Stephan went back to continue clearing the slope where he nearly cut off his toe. I worried.
When I walked around the hill after checking the heifers, I found him happily working; cutting, then throwing the prunings down the hill to where they'll be within a fenced area to rot down. He found the branch which crushed his toe, cut the end of it off to bring home to create some sort of monument.
I broke open the dead goose egg and found nothing but curdled yolk and congealed bits of white. The egg cannot have been fertile at all, despite its appearance on first candling (shining a bright light through it with the torch).
In the mean time, our goose has started laying, although it was only by observing her movements that we could tell where the nest was. Before I uncovered them, the eggs were invisible under the leaf litter.
710's afterbirth has dropped away, so hopefully it was complete and she will now return to full fertile health.
I spend some of each day observing (and feeling if they'll let me) the development of my cows' udders, as an indicator of their progress toward calving. Because I have not had veterinary pregnancy checks done, I'm working entirely on the dates and observations I made during mating last summer. Some of my dates are not matching up with the advanced development I'm seeing and so I have been going back to the mating notes to see if some of the expected calving dates should be brought forward.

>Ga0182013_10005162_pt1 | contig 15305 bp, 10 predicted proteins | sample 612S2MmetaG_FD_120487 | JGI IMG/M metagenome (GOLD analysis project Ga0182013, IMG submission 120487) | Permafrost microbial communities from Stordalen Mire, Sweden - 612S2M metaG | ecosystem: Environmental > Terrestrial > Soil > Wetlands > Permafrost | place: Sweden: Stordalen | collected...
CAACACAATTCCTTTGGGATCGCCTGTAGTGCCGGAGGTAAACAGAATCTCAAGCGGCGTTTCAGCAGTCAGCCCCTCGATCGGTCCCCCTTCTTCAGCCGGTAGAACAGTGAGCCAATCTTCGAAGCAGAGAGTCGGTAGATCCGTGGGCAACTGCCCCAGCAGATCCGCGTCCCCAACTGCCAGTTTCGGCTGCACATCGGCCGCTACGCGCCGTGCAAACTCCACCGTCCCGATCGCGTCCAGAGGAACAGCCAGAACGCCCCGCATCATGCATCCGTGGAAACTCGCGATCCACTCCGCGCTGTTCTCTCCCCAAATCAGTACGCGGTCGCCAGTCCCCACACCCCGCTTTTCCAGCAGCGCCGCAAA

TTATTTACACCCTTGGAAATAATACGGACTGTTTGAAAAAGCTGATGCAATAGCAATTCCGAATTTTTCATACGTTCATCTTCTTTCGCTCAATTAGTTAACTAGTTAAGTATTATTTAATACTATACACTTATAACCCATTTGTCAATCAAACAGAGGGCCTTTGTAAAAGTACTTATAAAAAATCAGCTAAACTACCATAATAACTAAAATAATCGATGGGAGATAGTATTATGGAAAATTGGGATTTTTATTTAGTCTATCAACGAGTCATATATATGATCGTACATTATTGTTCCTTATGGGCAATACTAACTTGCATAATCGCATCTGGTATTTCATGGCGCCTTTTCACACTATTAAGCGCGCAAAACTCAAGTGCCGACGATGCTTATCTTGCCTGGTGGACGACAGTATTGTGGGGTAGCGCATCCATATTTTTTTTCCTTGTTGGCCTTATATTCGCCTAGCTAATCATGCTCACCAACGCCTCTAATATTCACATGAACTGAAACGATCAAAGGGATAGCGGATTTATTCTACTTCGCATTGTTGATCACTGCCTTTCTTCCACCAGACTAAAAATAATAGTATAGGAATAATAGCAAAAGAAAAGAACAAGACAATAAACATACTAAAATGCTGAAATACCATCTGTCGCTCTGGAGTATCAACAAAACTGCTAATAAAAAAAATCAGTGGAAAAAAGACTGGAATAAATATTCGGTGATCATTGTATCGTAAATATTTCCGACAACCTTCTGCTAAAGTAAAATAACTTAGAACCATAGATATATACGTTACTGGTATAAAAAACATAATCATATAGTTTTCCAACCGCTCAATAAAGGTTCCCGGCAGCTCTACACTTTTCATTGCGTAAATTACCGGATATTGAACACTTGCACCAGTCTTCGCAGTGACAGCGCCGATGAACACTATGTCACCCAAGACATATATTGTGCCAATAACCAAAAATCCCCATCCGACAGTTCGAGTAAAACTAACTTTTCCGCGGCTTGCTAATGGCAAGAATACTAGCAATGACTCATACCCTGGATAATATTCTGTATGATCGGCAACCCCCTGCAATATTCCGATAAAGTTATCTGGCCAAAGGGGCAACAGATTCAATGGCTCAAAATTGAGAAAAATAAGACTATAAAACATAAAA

I've been finding it hard to settle down and get much done lately, but today is GST (Goods & Services Tax) return day for us, so I had to get some accounts sorted out. Deadlines with financial penalties work quite well on me.
Stephan has grown these fabulous cabbages in the little garden along the front of the house. They're just like bought ones! Funny, that expression, when you think about its generational relevance. People older than me probably wanted to make and grow things which were "as good as" anything commercially produced. These days retailers want to convince buyers their products are "as good as mother used to make", which they never are, being highly processed or grown in unnatural conditions.
I really enjoy lightly steamed cabbage with butter - the real stuff, made by me!
In front of Stephan in the picture is Kale, NZ Spinach, perhaps a leek or two and behind him a lot of weeds.
I've lost my wonderfully warm possum/merino hat! I still think it could be in the house somewhere, because I'm quite sure I walked home with it on in the rain yesterday evening and can't for the life of me think what else could have happened. When I shove it into my pocket when walking, I regularly check that it isn't falling out, having lost hats in just that way before. I knitted and then re-knitted that hat so it would be the perfect size and fit for my head. I miss it!
Our bananas are still hanging in place. I don't know much about bananas and what their ripening process is. We'll wait and see if these turn into delicious fruit sometime over the summer.
I thought 743 had mud on her ear, but on closer inspection saw she has an interesting cluster of warts. There are a few spotted around on her face and neck as well.
743's grandmother had an impressive collection when she was young too.
I came back via the Bush Flat reserve. It's looking really lovely in there, after six years' exclusion of the cattle. This is a bend in the stream, where tree and other ferns have grown along the riverbank now they're no longer browsed by the animals.